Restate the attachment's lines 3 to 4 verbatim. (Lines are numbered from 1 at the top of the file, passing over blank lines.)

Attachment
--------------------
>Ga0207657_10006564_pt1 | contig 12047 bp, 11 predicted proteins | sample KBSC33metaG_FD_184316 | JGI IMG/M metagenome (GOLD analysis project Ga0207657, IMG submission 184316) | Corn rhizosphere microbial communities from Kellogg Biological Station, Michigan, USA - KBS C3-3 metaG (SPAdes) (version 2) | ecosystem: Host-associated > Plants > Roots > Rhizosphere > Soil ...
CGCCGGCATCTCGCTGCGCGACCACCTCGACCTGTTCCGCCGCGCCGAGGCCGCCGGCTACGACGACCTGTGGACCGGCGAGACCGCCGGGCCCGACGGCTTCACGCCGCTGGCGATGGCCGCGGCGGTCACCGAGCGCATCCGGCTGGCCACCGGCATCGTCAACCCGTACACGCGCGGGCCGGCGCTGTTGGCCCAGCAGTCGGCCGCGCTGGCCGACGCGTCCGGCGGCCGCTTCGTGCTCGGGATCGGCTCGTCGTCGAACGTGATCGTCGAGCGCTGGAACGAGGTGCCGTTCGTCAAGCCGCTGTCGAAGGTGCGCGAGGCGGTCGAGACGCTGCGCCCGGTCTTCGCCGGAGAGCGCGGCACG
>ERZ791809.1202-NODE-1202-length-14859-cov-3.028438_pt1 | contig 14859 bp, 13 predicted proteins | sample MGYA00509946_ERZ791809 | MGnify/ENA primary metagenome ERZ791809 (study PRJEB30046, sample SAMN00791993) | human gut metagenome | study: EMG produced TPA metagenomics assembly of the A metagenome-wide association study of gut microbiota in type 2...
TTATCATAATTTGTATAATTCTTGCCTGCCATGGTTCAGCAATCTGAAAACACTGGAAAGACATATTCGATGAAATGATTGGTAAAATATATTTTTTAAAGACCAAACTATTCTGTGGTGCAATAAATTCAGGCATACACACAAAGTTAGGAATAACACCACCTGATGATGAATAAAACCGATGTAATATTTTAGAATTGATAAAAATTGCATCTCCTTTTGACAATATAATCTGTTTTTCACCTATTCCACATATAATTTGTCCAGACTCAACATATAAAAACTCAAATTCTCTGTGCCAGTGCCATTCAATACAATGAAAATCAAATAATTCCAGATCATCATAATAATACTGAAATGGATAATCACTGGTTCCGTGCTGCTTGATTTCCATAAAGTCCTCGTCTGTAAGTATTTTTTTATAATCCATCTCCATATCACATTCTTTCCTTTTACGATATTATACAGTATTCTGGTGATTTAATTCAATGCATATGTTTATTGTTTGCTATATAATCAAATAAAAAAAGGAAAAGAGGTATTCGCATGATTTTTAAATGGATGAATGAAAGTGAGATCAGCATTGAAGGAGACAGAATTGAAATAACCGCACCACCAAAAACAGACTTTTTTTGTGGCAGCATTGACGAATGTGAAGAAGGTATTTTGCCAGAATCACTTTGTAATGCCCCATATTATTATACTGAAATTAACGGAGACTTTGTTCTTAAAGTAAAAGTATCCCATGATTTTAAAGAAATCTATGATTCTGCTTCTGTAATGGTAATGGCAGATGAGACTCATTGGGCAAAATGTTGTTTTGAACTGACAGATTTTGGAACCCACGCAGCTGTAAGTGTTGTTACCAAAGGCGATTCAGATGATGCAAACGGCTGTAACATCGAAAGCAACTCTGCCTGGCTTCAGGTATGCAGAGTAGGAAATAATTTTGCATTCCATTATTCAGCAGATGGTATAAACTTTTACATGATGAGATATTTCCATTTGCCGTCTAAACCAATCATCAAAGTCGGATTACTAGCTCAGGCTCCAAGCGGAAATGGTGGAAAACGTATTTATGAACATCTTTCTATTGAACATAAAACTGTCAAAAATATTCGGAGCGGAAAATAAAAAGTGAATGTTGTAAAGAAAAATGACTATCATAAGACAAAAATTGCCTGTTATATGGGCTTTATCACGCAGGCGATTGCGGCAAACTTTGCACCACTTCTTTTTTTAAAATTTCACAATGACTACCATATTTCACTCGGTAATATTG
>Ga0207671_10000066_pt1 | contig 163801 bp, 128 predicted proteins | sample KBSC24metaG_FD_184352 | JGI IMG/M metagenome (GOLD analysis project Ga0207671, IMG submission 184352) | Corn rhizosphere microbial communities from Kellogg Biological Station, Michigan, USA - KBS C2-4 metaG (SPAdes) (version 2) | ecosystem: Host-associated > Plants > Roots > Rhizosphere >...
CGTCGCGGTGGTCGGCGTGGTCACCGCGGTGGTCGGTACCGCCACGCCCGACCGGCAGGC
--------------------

>ERZ791809.1202-NODE-1202-length-14859-cov-3.028438_pt1 | contig 14859 bp, 13 predicted proteins | sample MGYA00509946_ERZ791809 | MGnify/ENA primary metagenome ERZ791809 (study PRJEB30046, sample SAMN00791993) | human gut metagenome | study: EMG produced TPA metagenomics assembly of the A metagenome-wide association study of gut microbiota in type 2...
TTATCATAATTTGTATAATTCTTGCCTGCCATGGTTCAGCAATCTGAAAACACTGGAAAGACATATTCGATGAAATGATTGGTAAAATATATTTTTTAAAGACCAAACTATTCTGTGGTGCAATAAATTCAGGCATACACACAAAGTTAGGAATAACACCACCTGATGATGAATAAAACCGATGTAATATTTTAGAATTGATAAAAATTGCATCTCCTTTTGACAATATAATCTGTTTTTCACCTATTCCACATATAATTTGTCCAGACTCAACATATAAAAACTCAAATTCTCTGTGCCAGTGCCATTCAATACAATGAAAATCAAATAATTCCAGATCATCATAATAATACTGAAATGGATAATCACTGGTTCCGTGCTGCTTGATTTCCATAAAGTCCTCGTCTGTAAGTATTTTTTTATAATCCATCTCCATATCACATTCTTTCCTTTTACGATATTATACAGTATTCTGGTGATTTAATTCAATGCATATGTTTATTGTTTGCTATATAATCAAATAAAAAAAGGAAAAGAGGTATTCGCATGATTTTTAAATGGATGAATGAAAGTGAGATCAGCATTGAAGGAGACAGAATTGAAATAACCGCACCACCAAAAACAGACTTTTTTTGTGGCAGCATTGACGAATGTGAAGAAGGTATTTTGCCAGAATCACTTTGTAATGCCCCATATTATTATACTGAAATTAACGGAGACTTTGTTCTTAAAGTAAAAGTATCCCATGATTTTAAAGAAATCTATGATTCTGCTTCTGTAATGGTAATGGCAGATGAGACTCATTGGGCAAAATGTTGTTTTGAACTGACAGATTTTGGAACCCACGCAGCTGTAAGTGTTGTTACCAAAGGCGATTCAGATGATGCAAACGGCTGTAACATCGAAAGCAACTCTGCCTGGCTTCAGGTATGCAGAGTAGGAAATAATTTTGCATTCCATTATTCAGCAGATGGTATAAACTTTTACATGATGAGATATTTCCATTTGCCGTCTAAACCAATCATCAAAGTCGGATTACTAGCTCAGGCTCCAAGCGGAAATGGTGGAAAACGTATTTATGAACATCTTTCTATTGAACATAAAACTGTCAAAAATATTCGGAGCGGAAAATAAAAAGTGAATGTTGTAAAGAAAAATGACTATCATAAGACAAAAATTGCCTGTTATATGGGCTTTATCACGCAGGCGATTGCGGCAAACTTTGCACCACTTCTTTTTTTAAAATTTCACAATGACTACCATATTTCACTCGGTAATATTG